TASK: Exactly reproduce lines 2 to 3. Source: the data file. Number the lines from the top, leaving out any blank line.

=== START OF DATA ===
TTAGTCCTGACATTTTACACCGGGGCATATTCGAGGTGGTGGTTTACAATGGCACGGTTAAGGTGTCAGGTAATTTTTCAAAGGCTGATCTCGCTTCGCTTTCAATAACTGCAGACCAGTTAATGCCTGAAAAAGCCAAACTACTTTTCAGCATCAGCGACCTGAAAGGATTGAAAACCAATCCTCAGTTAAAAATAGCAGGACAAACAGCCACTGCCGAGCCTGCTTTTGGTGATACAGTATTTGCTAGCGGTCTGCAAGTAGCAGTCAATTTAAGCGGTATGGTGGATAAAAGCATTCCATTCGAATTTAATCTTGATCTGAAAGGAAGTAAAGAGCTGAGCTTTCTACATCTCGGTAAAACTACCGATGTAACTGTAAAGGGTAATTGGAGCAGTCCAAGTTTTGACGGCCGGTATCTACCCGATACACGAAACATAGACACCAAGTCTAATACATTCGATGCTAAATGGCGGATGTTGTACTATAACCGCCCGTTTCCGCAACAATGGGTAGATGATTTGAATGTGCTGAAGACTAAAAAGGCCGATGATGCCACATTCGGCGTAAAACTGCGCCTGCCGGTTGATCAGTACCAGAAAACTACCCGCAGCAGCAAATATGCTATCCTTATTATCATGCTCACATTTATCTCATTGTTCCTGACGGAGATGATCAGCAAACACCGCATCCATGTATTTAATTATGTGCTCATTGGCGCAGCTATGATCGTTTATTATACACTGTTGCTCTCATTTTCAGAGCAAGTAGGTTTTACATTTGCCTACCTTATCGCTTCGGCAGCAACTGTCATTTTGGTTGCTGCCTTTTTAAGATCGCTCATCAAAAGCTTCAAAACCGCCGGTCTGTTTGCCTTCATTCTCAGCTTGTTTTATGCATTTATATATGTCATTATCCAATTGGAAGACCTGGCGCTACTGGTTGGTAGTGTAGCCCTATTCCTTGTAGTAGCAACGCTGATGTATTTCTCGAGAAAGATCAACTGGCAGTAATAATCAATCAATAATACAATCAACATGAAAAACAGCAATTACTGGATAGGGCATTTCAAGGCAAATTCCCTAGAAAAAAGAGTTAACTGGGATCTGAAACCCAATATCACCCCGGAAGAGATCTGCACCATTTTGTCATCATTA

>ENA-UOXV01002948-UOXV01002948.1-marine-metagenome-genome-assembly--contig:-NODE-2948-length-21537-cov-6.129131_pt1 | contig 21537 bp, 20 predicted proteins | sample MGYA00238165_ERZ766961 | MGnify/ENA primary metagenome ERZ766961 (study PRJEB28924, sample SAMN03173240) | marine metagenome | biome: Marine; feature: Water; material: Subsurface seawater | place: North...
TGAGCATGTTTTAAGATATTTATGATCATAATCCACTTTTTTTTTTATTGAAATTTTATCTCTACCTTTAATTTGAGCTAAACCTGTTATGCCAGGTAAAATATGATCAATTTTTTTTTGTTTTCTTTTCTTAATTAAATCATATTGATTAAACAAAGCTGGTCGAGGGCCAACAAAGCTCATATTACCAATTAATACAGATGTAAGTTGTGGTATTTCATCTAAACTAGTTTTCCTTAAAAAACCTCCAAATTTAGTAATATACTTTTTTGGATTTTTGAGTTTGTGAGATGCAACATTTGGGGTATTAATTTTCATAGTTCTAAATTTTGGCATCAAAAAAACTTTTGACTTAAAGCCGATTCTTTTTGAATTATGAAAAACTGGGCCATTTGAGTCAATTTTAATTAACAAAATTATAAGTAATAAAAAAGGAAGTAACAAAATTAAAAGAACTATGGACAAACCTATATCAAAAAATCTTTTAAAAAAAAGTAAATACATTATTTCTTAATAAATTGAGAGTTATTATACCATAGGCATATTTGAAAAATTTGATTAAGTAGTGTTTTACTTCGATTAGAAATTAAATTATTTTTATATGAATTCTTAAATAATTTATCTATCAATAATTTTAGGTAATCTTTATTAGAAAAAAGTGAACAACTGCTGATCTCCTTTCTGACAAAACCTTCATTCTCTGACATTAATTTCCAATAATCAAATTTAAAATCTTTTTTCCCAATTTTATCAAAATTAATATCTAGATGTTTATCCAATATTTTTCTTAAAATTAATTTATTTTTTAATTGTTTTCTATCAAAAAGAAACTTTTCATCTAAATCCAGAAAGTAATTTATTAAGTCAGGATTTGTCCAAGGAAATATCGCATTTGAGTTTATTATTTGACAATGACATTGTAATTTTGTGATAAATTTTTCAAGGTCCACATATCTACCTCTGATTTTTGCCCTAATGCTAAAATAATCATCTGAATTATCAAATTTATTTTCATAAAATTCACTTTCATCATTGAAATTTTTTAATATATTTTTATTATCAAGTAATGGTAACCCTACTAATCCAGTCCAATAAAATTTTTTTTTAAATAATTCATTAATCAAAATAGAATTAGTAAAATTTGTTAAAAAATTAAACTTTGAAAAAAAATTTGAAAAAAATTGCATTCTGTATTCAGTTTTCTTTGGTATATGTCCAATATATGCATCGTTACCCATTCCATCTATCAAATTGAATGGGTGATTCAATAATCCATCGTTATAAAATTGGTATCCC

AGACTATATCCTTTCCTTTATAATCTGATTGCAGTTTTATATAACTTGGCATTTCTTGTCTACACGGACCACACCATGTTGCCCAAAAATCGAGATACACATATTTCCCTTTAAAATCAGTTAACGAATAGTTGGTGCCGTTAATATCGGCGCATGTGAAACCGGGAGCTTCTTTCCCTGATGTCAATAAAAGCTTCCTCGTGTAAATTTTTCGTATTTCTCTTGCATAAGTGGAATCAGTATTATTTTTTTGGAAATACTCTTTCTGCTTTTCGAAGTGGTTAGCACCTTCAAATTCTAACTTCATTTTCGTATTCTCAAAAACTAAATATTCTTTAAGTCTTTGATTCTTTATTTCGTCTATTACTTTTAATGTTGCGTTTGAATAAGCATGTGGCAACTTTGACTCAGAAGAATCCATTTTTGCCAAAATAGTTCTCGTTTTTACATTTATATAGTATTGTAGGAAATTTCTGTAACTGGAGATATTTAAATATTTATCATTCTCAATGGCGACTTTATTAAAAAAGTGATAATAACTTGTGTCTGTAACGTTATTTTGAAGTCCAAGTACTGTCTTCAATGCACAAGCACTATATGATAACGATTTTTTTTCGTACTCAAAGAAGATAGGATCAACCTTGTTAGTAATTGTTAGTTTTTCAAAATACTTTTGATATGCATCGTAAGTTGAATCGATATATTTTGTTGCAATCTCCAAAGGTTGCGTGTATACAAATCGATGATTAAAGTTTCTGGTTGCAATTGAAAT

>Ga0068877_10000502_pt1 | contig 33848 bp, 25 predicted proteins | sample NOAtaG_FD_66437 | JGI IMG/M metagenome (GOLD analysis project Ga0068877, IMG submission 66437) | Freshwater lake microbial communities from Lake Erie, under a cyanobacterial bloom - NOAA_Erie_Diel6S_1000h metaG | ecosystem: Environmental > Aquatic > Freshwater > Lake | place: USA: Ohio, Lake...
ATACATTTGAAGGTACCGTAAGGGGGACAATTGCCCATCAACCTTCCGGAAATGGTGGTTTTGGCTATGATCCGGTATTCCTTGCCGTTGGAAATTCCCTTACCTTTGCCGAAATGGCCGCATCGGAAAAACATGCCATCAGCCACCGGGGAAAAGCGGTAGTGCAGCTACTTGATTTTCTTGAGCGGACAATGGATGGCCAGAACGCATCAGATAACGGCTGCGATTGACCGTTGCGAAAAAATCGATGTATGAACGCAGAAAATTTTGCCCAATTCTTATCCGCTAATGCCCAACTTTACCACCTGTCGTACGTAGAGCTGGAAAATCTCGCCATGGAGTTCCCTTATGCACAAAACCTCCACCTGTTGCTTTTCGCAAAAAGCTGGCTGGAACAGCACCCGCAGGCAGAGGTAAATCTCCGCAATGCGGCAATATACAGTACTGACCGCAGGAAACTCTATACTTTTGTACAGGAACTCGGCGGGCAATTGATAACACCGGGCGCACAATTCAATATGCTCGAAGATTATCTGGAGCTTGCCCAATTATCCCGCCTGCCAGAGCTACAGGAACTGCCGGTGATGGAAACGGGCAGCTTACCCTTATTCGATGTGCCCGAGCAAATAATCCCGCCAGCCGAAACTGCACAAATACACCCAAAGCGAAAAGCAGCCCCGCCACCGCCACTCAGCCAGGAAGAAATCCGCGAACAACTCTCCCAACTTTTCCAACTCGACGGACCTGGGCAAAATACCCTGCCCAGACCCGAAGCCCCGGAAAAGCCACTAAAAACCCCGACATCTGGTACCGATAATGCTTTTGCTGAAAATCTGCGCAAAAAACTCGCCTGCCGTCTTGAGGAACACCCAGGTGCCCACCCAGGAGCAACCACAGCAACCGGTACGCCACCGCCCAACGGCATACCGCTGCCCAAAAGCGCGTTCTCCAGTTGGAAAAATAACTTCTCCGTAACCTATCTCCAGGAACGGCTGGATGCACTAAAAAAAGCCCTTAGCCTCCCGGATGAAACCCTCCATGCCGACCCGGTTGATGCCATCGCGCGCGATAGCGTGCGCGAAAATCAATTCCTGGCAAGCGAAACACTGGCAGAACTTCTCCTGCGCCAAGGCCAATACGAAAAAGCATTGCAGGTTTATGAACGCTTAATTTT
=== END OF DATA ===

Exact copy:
>ENA-UOXV01002948-UOXV01002948.1-marine-metagenome-genome-assembly--contig:-NODE-2948-length-21537-cov-6.129131_pt1 | contig 21537 bp, 20 predicted proteins | sample MGYA00238165_ERZ766961 | MGnify/ENA primary metagenome ERZ766961 (study PRJEB28924, sample SAMN03173240) | marine metagenome | biome: Marine; feature: Water; material: Subsurface seawater | place: North...
TGAGCATGTTTTAAGATATTTATGATCATAATCCACTTTTTTTTTTATTGAAATTTTATCTCTACCTTTAATTTGAGCTAAACCTGTTATGCCAGGTAAAATATGATCAATTTTTTTTTGTTTTCTTTTCTTAATTAAATCATATTGATTAAACAAAGCTGGTCGAGGGCCAACAAAGCTCATATTACCAATTAATACAGATGTAAGTTGTGGTATTTCATCTAAACTAGTTTTCCTTAAAAAACCTCCAAATTTAGTAATATACTTTTTTGGATTTTTGAGTTTGTGAGATGCAACATTTGGGGTATTAATTTTCATAGTTCTAAATTTTGGCATCAAAAAAACTTTTGACTTAAAGCCGATTCTTTTTGAATTATGAAAAACTGGGCCATTTGAGTCAATTTTAATTAACAAAATTATAAGTAATAAAAAAGGAAGTAACAAAATTAAAAGAACTATGGACAAACCTATATCAAAAAATCTTTTAAAAAAAAGTAAATACATTATTTCTTAATAAATTGAGAGTTATTATACCATAGGCATATTTGAAAAATTTGATTAAGTAGTGTTTTACTTCGATTAGAAATTAAATTATTTTTATATGAATTCTTAAATAATTTATCTATCAATAATTTTAGGTAATCTTTATTAGAAAAAAGTGAACAACTGCTGATCTCCTTTCTGACAAAACCTTCATTCTCTGACATTAATTTCCAATAATCAAATTTAAAATCTTTTTTCCCAATTTTATCAAAATTAATATCTAGATGTTTATCCAATATTTTTCTTAAAATTAATTTATTTTTTAATTGTTTTCTATCAAAAAGAAACTTTTCATCTAAATCCAGAAAGTAATTTATTAAGTCAGGATTTGTCCAAGGAAATATCGCATTTGAGTTTATTATTTGACAATGACATTGTAATTTTGTGATAAATTTTTCAAGGTCCACATATCTACCTCTGATTTTTGCCCTAATGCTAAAATAATCATCTGAATTATCAAATTTATTTTCATAAAATTCACTTTCATCATTGAAATTTTTTAATATATTTTTATTATCAAGTAATGGTAACCCTACTAATCCAGTCCAATAAAATTTTTTTTTAAATAATTCATTAATCAAAATAGAATTAGTAAAATTTGTTAAAAAATTAAACTTTGAAAAAAAATTTGAAAAAAATTGCATTCTGTATTCAGTTTTCTTTGGTATATGTCCAATATATGCATCGTTACCCATTCCATCTATCAAATTGAATGGGTGATTCAATAATCCATCGTTATAAAATTGGTATCCC